the future for furlough three Counties Payroll

What’s the future for furlough?

From the start of this month, employers have had to contribute more to the cost of keeping their staff furloughed. So, what’s the future for furlough?

The scheme, which is due to end on September 30, has supported more than 11 million jobs and will cost £66 billion in total. According to estimates from the Office for Budget Responsibility, the government’s spending watchdog.

According to the most recent figures up to June 30, about 1.9 million people were on furlough. This includes around 28% of employers who had staff on the scheme. More men – 960,000 – are on furlough than women – 880,000.

The food services and accommodation sector saw the biggest reduction in the number of jobs on furlough in June. Likewise, arts and entertainment saw the highest rate of jobs being put on furlough during that month. 

This month and in September, the government’s contribution will reduce further. It will pay 60% and employers will pay 20%. The monthly limit of £2,500 will remain.

The government hopes it will encourage employers to take workers back full-time if they can, by making furlough more expensive. Employers already have to pay National Insurance and pension contributions. Being furloughed does not affect employee rights to sick pay, annual leave, maternity and redundancy payments.

The bill for employers keeping a member of staff on furlough will rise from £155 per month in June to £322 in July. There will be a further rise in August and September to £489. These figures come from The Institute for Fiscal Studies.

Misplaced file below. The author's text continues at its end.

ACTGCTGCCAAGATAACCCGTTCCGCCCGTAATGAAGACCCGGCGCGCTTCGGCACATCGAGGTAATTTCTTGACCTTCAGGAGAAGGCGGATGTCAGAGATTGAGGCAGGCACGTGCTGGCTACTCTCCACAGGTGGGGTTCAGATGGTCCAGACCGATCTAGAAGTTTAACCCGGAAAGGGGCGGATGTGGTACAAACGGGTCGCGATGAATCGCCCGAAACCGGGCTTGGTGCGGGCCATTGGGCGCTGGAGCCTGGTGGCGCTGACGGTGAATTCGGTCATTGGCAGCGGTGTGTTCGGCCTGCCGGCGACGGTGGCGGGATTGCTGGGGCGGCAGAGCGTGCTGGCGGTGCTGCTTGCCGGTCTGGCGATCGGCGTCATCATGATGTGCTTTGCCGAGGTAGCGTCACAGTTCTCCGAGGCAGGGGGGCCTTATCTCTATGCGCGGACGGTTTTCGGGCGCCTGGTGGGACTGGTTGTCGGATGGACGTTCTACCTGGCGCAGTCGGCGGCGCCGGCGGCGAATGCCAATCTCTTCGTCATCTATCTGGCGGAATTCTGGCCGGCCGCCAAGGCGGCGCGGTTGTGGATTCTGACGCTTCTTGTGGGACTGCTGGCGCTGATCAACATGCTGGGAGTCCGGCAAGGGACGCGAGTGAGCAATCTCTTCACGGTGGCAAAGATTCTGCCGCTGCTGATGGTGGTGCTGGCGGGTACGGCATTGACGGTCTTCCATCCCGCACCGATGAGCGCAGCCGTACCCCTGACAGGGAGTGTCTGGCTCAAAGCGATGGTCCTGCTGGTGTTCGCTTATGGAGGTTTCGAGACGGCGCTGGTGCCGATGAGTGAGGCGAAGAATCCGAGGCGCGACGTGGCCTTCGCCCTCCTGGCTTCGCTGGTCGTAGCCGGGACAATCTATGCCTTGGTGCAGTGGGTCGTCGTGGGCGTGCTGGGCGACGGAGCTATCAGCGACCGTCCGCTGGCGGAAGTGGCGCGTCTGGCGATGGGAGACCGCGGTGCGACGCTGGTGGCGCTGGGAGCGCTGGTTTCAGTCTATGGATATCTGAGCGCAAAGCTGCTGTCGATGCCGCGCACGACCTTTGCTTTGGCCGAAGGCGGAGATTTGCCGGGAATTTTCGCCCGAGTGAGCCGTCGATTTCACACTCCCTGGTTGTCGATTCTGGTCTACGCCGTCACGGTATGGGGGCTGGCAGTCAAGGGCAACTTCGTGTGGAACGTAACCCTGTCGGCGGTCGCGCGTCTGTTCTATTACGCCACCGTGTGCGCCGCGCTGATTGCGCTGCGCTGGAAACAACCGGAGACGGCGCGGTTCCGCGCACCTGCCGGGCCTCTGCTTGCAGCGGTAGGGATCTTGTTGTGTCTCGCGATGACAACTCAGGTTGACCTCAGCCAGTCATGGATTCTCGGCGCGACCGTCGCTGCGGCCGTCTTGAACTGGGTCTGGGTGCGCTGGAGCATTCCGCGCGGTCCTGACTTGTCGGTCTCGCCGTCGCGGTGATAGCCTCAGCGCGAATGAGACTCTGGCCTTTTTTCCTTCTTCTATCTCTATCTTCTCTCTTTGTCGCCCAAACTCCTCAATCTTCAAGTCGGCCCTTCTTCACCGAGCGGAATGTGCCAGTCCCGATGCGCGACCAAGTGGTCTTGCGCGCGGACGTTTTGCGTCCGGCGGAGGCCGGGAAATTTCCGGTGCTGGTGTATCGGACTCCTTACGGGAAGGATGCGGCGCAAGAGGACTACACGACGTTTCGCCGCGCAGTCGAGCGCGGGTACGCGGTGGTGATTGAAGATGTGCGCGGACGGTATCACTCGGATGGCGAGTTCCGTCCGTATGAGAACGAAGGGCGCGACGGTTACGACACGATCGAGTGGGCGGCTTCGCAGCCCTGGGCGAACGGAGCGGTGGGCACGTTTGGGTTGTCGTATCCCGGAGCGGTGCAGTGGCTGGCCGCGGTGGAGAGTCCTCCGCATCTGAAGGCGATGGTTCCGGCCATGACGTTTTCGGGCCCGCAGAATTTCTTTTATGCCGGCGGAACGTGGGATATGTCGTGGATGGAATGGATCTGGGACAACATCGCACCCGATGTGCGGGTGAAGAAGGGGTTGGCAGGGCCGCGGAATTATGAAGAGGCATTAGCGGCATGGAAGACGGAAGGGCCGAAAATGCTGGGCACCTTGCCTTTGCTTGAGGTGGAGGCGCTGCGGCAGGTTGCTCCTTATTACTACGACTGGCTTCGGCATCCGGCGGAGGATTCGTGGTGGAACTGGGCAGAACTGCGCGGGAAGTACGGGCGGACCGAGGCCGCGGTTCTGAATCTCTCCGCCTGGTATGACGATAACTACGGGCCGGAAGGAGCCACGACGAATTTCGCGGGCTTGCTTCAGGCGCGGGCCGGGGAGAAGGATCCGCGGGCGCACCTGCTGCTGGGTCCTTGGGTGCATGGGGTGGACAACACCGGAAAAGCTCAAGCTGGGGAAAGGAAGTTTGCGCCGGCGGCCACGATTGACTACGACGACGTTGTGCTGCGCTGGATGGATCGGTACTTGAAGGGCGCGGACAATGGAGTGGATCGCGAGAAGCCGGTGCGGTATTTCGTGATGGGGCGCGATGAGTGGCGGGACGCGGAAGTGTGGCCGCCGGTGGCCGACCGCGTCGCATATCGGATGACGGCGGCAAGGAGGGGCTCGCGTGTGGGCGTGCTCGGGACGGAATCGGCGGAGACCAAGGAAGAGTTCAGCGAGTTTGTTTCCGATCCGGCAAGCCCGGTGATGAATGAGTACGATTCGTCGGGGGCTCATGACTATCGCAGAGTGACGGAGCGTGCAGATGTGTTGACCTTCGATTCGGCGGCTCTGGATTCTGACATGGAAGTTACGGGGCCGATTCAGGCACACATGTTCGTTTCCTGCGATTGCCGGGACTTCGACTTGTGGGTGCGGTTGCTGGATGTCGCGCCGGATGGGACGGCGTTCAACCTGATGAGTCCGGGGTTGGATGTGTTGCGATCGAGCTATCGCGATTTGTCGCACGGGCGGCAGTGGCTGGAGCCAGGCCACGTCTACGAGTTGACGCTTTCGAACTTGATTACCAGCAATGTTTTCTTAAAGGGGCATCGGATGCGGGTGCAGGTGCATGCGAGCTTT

Furlough has already been extended four times! If the scheme is not extended, employers will face taking furloughed workers back or making them redundant.

A new wave of infections could lead to further restrictions. If this happens, the government will come under pressure to reconsider its approach.

Some employers with workers on furlough may find that they cannot afford to keep them on. International travel, and other businesses which depend on this sector, are still disrupted. Therefore, it is feared that some furloughed workers in these areas may be made redundant. 

Many forecasters, including those at the Bank of England and the OBR are expecting a small rise in unemployment after furlough ends. 

Over the past 18 months, Three Counties Payroll has liaised closely with clients to ensure they are up to speed. This includes keeping up to date with the latest developments in relation to the furlough scheme. 

We can help your company deal with the scheme’s complexities too. Call our friendly and experienced team on 01905 622245 or visit our contact page, here.

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